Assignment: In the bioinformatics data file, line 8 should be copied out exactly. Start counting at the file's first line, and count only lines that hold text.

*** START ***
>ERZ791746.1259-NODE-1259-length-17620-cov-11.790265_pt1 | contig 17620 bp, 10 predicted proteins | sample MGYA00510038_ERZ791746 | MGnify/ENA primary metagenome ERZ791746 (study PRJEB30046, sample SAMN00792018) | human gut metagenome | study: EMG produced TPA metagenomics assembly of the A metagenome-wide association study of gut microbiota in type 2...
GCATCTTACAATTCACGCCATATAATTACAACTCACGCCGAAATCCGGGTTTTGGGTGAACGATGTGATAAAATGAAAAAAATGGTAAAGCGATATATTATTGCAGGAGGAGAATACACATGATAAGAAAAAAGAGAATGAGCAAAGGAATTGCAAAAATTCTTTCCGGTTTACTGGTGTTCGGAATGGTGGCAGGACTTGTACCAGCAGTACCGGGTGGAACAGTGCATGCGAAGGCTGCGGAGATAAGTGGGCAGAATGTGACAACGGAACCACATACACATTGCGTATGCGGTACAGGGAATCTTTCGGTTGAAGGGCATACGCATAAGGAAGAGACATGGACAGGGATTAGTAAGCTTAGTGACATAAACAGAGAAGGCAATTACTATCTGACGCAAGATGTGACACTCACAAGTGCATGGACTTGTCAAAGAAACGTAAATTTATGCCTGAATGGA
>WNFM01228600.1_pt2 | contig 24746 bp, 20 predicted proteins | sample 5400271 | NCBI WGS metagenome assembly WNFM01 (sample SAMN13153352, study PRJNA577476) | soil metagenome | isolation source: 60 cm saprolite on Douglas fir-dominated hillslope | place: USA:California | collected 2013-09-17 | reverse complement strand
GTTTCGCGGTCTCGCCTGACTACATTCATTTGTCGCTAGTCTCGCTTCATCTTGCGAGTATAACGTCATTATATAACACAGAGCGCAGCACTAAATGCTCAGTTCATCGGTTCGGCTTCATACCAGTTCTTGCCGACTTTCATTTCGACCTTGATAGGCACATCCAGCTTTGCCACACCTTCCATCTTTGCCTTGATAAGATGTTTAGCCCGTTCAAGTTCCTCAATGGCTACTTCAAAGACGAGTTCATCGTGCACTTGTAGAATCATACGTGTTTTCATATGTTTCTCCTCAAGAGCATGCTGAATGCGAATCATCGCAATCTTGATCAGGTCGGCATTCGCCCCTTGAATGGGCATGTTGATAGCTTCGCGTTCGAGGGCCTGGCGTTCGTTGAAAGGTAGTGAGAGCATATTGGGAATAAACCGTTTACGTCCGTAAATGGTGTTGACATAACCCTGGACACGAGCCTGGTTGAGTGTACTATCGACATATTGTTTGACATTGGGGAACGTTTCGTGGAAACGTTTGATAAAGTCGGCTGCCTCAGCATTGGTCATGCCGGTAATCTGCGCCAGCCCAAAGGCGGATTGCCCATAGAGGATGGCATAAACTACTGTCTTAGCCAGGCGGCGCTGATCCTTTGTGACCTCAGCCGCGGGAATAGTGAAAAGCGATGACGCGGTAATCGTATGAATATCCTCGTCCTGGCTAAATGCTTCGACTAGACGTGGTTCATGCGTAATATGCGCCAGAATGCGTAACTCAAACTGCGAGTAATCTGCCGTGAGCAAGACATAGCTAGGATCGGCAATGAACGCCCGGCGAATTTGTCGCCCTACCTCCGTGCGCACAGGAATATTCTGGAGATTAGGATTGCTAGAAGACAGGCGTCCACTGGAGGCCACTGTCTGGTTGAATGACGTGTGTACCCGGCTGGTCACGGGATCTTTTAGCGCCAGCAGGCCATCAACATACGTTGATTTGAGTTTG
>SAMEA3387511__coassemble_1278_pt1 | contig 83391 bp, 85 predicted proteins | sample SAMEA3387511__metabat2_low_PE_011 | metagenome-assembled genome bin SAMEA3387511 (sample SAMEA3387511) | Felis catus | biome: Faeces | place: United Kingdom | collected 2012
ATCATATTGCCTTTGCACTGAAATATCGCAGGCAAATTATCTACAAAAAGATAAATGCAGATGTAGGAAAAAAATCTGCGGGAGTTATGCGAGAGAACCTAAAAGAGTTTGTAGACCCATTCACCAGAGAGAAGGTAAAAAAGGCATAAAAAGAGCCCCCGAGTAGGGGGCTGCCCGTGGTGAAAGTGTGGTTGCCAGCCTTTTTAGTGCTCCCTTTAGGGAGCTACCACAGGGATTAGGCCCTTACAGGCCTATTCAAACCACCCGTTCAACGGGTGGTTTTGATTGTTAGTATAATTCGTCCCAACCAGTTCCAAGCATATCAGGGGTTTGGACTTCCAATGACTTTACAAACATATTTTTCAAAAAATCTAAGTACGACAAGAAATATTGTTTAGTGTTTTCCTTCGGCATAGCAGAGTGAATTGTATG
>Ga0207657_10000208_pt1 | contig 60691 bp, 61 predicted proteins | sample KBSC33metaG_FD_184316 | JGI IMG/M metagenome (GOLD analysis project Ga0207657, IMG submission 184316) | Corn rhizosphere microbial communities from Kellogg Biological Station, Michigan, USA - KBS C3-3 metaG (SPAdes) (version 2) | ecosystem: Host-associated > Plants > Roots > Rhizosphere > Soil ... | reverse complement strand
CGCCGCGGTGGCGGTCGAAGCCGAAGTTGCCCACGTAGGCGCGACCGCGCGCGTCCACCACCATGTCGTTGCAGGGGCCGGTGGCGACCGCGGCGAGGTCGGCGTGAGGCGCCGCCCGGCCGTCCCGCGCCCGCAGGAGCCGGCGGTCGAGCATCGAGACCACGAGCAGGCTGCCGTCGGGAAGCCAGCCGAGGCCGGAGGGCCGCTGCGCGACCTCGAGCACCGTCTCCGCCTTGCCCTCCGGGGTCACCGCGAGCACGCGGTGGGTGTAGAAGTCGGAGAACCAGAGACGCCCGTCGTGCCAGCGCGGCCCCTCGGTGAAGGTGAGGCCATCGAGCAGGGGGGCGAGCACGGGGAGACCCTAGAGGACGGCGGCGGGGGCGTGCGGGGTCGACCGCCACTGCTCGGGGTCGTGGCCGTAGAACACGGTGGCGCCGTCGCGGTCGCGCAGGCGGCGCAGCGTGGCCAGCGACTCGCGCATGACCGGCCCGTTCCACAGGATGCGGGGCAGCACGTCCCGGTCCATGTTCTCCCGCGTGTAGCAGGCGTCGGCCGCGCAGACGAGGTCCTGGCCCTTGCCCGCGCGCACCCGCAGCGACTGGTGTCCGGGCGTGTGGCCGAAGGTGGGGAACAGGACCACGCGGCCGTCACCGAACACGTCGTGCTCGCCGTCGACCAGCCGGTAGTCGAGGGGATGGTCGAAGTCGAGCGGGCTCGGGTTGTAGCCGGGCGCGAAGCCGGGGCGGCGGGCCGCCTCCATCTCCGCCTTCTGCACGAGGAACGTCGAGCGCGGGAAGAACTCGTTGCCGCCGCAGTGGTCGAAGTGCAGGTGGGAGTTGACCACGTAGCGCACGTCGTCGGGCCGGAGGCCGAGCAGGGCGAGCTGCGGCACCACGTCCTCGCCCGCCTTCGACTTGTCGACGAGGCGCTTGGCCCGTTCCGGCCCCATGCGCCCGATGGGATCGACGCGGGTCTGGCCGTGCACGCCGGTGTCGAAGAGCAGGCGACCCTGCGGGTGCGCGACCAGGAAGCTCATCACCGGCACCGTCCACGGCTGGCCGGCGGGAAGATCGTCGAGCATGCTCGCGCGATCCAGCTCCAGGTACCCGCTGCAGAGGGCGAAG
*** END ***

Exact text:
CGCCGCGGTGGCGGTCGAAGCCGAAGTTGCCCACGTAGGCGCGACCGCGCGCGTCCACCACCATGTCGTTGCAGGGGCCGGTGGCGACCGCGGCGAGGTCGGCGTGAGGCGCCGCCCGGCCGTCCCGCGCCCGCAGGAGCCGGCGGTCGAGCATCGAGACCACGAGCAGGCTGCCGTCGGGAAGCCAGCCGAGGCCGGAGGGCCGCTGCGCGACCTCGAGCACCGTCTCCGCCTTGCCCTCCGGGGTCACCGCGAGCACGCGGTGGGTGTAGAAGTCGGAGAACCAGAGACGCCCGTCGTGCCAGCGCGGCCCCTCGGTGAAGGTGAGGCCATCGAGCAGGGGGGCGAGCACGGGGAGACCCTAGAGGACGGCGGCGGGGGCGTGCGGGGTCGACCGCCACTGCTCGGGGTCGTGGCCGTAGAACACGGTGGCGCCGTCGCGGTCGCGCAGGCGGCGCAGCGTGGCCAGCGACTCGCGCATGACCGGCCCGTTCCACAGGATGCGGGGCAGCACGTCCCGGTCCATGTTCTCCCGCGTGTAGCAGGCGTCGGCCGCGCAGACGAGGTCCTGGCCCTTGCCCGCGCGCACCCGCAGCGACTGGTGTCCGGGCGTGTGGCCGAAGGTGGGGAACAGGACCACGCGGCCGTCACCGAACACGTCGTGCTCGCCGTCGACCAGCCGGTAGTCGAGGGGATGGTCGAAGTCGAGCGGGCTCGGGTTGTAGCCGGGCGCGAAGCCGGGGCGGCGGGCCGCCTCCATCTCCGCCTTCTGCACGAGGAACGTCGAGCGCGGGAAGAACTCGTTGCCGCCGCAGTGGTCGAAGTGCAGGTGGGAGTTGACCACGTAGCGCACGTCGTCGGGCCGGAGGCCGAGCAGGGCGAGCTGCGGCACCACGTCCTCGCCCGCCTTCGACTTGTCGACGAGGCGCTTGGCCCGTTCCGGCCCCATGCGCCCGATGGGATCGACGCGGGTCTGGCCGTGCACGCCGGTGTCGAAGAGCAGGCGACCCTGCGGGTGCGCGACCAGGAAGCTCATCACCGGCACCGTCCACGGCTGGCCGGCGGGAAGATCGTCGAGCATGCTCGCGCGATCCAGCTCCAGGTACCCGCTGCAGAGGGCGAAG